to another sad story. india is mourning the lo of a second major ball would start in as many days with the death -- h the death of r. kapur from leukemia. we look back at his life and career. >> rishi kar in the movie that launched him as a volley would hero. he wt on t be a heartthrob. as he confessed in a bbc interview -- >> the first 25 years of my career, i was always singing songs. no one gave me a performance to
ll. now is the time i am playing characters, enjoying myself as an actor. >> in recent years, he played a gangster, a gay professor, and even acted alongside kahn, who diedes on wey. >> it is a huge, huge loss for the industry. they are actors of the highest caliber, but so different from each other. >> in a hospital not far from home,t the actor ltwo year battle with cancer. >> i feel very sad. he was aood actor and did such good work. >> rishi kapoor spent mlit of
hi in western dubai. uslly, when someone this famous dies, people gather to get one last look. now, his family is having to say a very quietoodbye. an unusual farewell to a man who spent his life in the spotlight. bbc news, mumbai. host: the u.s. space agency nasa has released the most detailed survey yet of polar ice melting. this shows ice loss. the blue is the snowfall adding to the ice you can see the patternhange over the years as warmer air and seawater melts increase the amount of ice. the same is happening in antarctica. after 14 years, the melt has addedea1.rl ny 5 centimeterour a
us. it goes to show how serious the ion is jonathan: yes, we have had a number of reports like this in recent months looking at the trends in the antarctic. the difference here is we are talking about the highest resolution satellite system in operation today. to the ground and they counthen time it takes for it to beam back up, and that tells them how highhings are. hie, ht the greenland ice sheet d the aunt are sheet. they have done tt for 16 years now back to 2003. in that time, they have been able to track trends to see how much these ice sheets are losing. in the case of greenland, it is about 200 gigatons a year, and in the and a, about 180 a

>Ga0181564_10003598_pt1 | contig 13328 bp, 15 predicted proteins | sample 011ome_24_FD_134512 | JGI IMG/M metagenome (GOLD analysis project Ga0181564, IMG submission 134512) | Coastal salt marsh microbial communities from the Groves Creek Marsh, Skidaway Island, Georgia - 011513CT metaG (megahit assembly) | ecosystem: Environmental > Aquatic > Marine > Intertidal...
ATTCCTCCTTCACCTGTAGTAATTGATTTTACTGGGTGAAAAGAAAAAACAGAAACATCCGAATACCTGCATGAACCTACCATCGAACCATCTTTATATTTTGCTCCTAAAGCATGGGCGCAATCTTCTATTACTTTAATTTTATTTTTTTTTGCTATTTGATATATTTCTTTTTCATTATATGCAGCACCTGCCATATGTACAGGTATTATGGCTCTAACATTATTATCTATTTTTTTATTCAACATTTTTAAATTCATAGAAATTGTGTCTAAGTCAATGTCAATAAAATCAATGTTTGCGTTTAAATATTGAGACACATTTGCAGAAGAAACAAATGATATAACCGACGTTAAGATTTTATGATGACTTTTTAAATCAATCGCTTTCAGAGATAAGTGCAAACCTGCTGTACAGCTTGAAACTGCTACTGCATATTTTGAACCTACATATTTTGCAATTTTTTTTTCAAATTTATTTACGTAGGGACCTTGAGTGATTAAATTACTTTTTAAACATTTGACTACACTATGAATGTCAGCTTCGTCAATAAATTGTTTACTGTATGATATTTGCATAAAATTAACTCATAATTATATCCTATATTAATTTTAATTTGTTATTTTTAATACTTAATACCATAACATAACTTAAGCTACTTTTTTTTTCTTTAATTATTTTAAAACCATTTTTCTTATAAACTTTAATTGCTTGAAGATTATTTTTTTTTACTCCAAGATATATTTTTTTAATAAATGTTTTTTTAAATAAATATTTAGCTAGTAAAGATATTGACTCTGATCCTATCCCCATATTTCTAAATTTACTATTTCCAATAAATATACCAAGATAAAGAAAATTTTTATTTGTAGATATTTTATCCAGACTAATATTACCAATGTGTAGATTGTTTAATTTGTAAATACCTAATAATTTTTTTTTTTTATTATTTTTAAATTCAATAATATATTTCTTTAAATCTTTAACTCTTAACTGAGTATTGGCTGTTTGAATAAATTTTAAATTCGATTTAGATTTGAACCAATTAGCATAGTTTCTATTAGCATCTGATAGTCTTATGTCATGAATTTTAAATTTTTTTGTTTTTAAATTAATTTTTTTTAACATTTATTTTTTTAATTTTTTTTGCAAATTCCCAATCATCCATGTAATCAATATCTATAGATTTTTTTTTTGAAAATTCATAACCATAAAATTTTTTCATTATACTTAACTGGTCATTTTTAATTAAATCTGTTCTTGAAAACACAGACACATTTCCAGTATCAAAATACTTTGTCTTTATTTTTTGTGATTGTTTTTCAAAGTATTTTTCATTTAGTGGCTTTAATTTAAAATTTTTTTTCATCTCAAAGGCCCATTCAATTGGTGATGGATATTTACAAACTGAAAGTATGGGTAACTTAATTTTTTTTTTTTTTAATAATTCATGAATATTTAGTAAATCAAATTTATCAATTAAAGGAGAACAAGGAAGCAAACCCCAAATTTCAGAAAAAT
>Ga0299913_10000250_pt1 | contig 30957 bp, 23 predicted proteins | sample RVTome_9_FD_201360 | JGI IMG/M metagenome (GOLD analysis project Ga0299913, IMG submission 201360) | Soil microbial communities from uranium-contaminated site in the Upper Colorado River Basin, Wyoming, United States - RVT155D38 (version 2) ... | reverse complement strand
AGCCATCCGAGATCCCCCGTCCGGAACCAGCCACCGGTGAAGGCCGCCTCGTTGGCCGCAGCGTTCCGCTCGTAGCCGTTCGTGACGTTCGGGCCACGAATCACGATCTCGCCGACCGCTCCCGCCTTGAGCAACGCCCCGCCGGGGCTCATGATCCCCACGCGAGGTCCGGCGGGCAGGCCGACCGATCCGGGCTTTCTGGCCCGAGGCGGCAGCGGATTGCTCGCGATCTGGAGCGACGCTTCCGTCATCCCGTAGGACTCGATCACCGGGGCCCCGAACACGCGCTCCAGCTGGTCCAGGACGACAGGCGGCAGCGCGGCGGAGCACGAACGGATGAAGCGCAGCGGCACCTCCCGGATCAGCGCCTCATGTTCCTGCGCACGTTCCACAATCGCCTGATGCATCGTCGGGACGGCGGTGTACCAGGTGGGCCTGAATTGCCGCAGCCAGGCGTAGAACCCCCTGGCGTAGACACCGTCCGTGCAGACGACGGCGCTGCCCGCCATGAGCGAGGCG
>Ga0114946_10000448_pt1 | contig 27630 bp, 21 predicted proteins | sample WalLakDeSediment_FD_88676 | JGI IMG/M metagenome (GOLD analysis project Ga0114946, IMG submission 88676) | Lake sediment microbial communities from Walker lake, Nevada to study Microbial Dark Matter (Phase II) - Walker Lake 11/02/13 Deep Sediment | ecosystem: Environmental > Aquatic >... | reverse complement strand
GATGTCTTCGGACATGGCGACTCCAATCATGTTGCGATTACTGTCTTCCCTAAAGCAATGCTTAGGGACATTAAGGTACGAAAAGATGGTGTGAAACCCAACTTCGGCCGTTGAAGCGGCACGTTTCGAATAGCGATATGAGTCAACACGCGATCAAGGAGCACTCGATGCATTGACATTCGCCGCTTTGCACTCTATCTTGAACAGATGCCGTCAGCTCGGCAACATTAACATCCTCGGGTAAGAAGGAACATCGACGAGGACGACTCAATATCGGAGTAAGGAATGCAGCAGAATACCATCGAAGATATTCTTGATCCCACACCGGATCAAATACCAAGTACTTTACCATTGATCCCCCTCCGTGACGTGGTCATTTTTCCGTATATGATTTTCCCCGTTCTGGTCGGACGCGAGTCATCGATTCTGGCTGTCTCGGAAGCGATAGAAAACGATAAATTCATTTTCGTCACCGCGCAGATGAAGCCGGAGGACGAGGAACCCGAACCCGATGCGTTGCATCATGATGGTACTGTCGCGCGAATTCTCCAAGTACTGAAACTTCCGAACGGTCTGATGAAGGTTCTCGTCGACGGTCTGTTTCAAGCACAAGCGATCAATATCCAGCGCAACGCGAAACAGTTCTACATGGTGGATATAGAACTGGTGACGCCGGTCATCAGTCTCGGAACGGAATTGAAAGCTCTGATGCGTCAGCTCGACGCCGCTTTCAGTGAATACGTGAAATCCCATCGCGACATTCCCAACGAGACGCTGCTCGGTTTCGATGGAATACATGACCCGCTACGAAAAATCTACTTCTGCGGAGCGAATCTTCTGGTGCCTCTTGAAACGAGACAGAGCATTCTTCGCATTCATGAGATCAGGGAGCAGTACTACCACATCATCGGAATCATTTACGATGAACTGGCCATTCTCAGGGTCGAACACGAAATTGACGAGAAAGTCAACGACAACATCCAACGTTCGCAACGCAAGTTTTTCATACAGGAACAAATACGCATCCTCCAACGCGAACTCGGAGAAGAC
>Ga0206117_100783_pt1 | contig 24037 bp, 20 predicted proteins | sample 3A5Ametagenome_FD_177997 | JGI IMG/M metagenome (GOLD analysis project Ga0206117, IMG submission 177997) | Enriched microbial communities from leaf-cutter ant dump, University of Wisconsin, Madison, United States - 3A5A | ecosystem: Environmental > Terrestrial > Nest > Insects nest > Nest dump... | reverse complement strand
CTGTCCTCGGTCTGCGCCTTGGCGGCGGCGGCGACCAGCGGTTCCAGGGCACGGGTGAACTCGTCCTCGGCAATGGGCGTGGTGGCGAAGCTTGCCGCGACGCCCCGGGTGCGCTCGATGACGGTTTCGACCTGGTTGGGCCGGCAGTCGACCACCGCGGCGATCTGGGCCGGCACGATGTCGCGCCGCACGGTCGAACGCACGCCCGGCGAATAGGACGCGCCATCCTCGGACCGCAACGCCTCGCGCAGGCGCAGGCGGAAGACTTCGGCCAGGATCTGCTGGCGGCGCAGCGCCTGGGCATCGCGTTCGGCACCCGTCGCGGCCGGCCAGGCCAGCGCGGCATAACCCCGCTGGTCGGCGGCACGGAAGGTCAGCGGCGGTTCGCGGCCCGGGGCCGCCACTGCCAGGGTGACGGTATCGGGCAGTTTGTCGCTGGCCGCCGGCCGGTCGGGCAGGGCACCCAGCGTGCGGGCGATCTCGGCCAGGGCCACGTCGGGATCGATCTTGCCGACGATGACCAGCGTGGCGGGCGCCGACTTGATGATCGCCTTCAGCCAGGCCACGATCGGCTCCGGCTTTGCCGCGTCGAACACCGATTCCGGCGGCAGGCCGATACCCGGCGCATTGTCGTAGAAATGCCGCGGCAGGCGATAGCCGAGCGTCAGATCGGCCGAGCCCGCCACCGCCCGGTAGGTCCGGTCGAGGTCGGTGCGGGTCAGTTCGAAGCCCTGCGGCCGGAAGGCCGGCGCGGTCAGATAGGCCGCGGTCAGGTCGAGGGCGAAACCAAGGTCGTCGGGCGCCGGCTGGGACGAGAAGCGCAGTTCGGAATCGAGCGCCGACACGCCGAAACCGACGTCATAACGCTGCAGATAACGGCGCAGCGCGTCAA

year. if youon't understand what a gigaton is, it is th amount of water you would need to fill 400,000 olympic swimming pools. it's a lot. host: thanks so much. when it comes to the technology na has been using, it's pretty impressive. jonathan: it really is. this system can see into crevasses on the service -- surface of the i. other systems use radar. it just doesn't have the resolution that this system nasa usesas they use it to partake you literally look at the- they use it in particular to look at the cracking ice ithe antarctic. you need a higemresolution
sy and this t. host: jonath's article is on our website. it is really worth narrator: funding for this presentation of this program is provided by... language specialists teachg spanish, french and more. raymond james. the freeman foundation. by judy and peter blum kovr foundation; pursuing solutions for america's neglected needs. and by contributions to this pbs station from ers like you. thank you.
narrator: yo♪ atching pbs. mr. rogers: ♪ it's a beautiful girl: we are the curious.♪ ♪ woman 1: wow!n ma1: the adventurous. man 2: oh! daniel tiger: grrr! woman 2: those venturing out ft. all: blast off! [rocket explosion] ho man 3: and those wave never lost our sense of wonder. man 4: whoa!5: man are you seeing this? ♪ [quacking] vo: we are theungry. cookie monster: cookie! muhammad amust be the man greatest!rong.: ♪ vo: the joyful. bob ross: a happy little cloud. ♪ man 3: we believe there is always more we can uncover. girl: more we can explore. woman 3: we believe... man 6: ...in the capacity for goodness. vo: and the potential r greatness. ♪ as man 7: the torch h been passed to a new generion of americans. man 1: pbs. man 3: pbs. girl: pbs. ♪
♪ is provided by... a language learning app that teaches real life coersations and uses speech recognition technology. (ding) dail 10 to 15 minute lessonse voiced. (ding) and they are at babbel. babbel.com. raymond james. nancial services firm, the freeman foundation. by judy and peter blum kovler foundation; pursuing solutions for america's neglected needs.